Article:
So. Hannibal 1×09: ‘Trou Normand’

Before I start this review, I must say that I’m rather surprised at people saying they must suspend their disbelief at the ‘human totem pole’

Capture Tru Normand
Typical; you wait ages for a corpse and then FIFTEEN turn up at once!

and the killer who managed to raise it by himself, after everything else that has happened in this series. This is, after all, a show in which

  • a murderer managed to spirit his latest victim back into her bed without anyone noticing,
  • another murderer set up a strange mushroom farm in a handy forest
  • Lecter and Abigail managed to get a dead body out of a house that was surrounded by police (again without anyone noticing)
  • ‘Oeuf’….just ‘Oeuf’ as an episode in general
  • the ‘Angel-Maker’ somehow managed to string himself up in his barn after flaying open his own back
  • Lecter made beer from Miriam Lass’s arm
  • Lecter then went on to serve a banquet where everything on the table is human, except the tomatoes (and I am deeply suspicious about the tomatoes)
  • and the last killer but one cut a man’s throat open, treated the vocal chords with various concoctions, stuck the neck of a string instrument down his throat and proceeded to play him like a cello.

I think we long ago passed the point where suspension of disbelief was an option. Actually, forget passing it, disbelief was being dangled over a cliff edge from the very opening of the show. And that’s not a bad thing. Besides, did Archimedes not say, ‘Give me a lever and a place to stand and I will move the earth’?

As is often the case with the murder of the week in Hannibal, the killer is very much secondary to the plot, merely yet another experience to leave Graham traumatized and shivering and, at this stage of the proceedings. Somehow in Lecter’s waiting room. The three and a half hour journey from the beach to said waiting room is nowhere to be found in his memory banks.

(Much significance, no doubt, can be attached to the drop of blood that falls on his face before he comes out of his ‘design’, rather similar to ‘Potage’ when Abigail was alerted to the fate of her friend, who I now realise is called Marissa. Marissa, Larissa, po-tay-to, po-tah-to.)

Capture drip
Drip drip drop little April showers…

Getting back to the subject in hand; while the killer had a relatively small role in the episode, only turning up very near the end with only one scene, Lance Henrikson sells that one scene for all its worth. Although disbelief is now suspended screaming over a chasm when it comes to accepting that this man could have erected the totem pole and all that was strapped to it on his own, being as feeble and frail as he is no, bad skepticism, bad! Look at the marvelous acting, delight in his smugness being punctured, laugh that the murderer actually killed his own son, as if that means something!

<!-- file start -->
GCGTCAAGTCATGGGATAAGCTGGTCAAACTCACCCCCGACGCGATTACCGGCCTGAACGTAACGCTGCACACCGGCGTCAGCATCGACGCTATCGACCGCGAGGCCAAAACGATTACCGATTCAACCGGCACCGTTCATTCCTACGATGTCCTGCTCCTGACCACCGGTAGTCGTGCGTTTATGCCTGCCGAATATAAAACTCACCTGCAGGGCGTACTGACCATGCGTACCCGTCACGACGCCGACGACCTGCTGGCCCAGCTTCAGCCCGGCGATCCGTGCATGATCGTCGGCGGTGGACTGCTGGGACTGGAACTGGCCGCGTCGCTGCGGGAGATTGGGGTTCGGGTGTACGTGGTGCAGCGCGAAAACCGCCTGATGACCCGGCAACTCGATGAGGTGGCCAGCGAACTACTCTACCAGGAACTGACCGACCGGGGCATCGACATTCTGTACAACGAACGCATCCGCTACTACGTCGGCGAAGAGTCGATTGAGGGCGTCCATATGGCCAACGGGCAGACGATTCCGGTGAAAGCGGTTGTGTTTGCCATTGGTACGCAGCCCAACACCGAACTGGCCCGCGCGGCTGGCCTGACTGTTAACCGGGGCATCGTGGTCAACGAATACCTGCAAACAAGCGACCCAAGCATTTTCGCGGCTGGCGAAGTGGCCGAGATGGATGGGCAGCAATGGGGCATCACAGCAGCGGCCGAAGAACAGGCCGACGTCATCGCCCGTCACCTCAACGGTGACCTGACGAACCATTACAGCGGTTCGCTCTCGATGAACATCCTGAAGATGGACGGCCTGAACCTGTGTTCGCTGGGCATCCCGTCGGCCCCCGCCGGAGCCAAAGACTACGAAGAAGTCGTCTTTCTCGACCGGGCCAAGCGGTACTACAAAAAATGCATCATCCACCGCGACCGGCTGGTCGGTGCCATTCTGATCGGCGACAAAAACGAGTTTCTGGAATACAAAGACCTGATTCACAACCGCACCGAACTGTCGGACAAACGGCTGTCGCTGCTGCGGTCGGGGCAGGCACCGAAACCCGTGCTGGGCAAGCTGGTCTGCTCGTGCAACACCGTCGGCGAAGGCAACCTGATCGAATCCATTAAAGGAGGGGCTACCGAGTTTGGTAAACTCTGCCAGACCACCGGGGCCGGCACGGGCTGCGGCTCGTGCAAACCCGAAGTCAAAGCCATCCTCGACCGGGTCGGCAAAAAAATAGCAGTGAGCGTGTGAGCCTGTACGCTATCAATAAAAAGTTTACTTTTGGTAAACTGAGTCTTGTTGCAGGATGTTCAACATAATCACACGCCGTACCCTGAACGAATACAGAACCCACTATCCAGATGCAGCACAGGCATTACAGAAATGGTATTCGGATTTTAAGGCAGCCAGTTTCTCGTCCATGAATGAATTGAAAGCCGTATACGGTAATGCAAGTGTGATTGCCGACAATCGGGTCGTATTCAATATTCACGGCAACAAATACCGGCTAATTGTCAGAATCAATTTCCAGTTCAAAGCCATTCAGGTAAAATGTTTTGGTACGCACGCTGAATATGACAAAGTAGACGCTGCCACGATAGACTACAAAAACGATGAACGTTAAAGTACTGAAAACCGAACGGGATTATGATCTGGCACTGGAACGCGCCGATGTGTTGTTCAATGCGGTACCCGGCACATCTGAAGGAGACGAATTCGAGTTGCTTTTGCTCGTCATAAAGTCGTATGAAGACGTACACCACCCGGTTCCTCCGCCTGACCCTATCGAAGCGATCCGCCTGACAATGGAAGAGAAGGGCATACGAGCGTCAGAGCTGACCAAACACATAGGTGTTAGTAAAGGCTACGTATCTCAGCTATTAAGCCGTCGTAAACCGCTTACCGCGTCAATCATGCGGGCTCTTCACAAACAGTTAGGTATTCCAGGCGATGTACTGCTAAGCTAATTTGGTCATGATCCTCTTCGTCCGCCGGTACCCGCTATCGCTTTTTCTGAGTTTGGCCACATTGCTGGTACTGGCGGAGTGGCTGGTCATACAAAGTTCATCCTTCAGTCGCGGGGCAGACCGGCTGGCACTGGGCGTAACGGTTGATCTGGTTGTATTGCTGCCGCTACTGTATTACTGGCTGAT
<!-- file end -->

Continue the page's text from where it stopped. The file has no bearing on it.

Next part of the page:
Rather more pertinent to the overarching story arc is Graham’s gradual breakdown over the course of the episode: whether it’s his honestly heart-breaking panic at the aforementioned jaunt to Lecter’s office, his reluctance to come clean to Crawford – which I really don’t blame him for; Crawford is a rather unsympathetic being, as a certain young woman finds out – his tender but firm rejection by Alana (so apparently the kiss really did happen last week – unless this is a hallucination too?) his dismay at his daughter-figure teaming up with his tabloid-blogger nemesis, and his even more painful realisation of what exactly the girl he’s devoted himself has been doing behind everyone’s back.

Once again I stand amazed at his powers of recovery; he’s like a mental version of Captain Scarlet – although judging by next week’s episode…but I’m getting ahead of myself here.

One character that I was glad to see again makes it back onto the screen after a whole month, even despite the pulled episode. Yes, after my wondering of where oh where she could be, Abigail Hobbs is back, and in dire need of funds after the families of her father’s victims clean her out financially by way of suing the Hobbs family for ‘wrongful deaths’.

Ummm…brief aside here; is what I just said actually legal? I know nothing about law whatsoever, but I went looking on the internet for answers, and as a result I know that the families were within their rights to sue Hobbs for their daughters’ deaths…but, since he’s dead, are they entitled to sue the Hobbs’ family? Or Abigail, for that matter, since although she’s a suspect, she hasn’t been legally declared culpable along with her father? I’m really curious here.

In any case, Abigail is broke. And who should come along but the righteous, upstanding, caring Freddie Lounds, with the bright idea to help Abigail write a tell all book about her experiences. Although, how does Freddie know Abigail is broke before Abigail herself  does? Surely, despite being in the hospital, she would have been told about all the people successfully draining her dry of funds? Well, a girl’s got to eat, so she’s all the more eager to reveal the truth to people.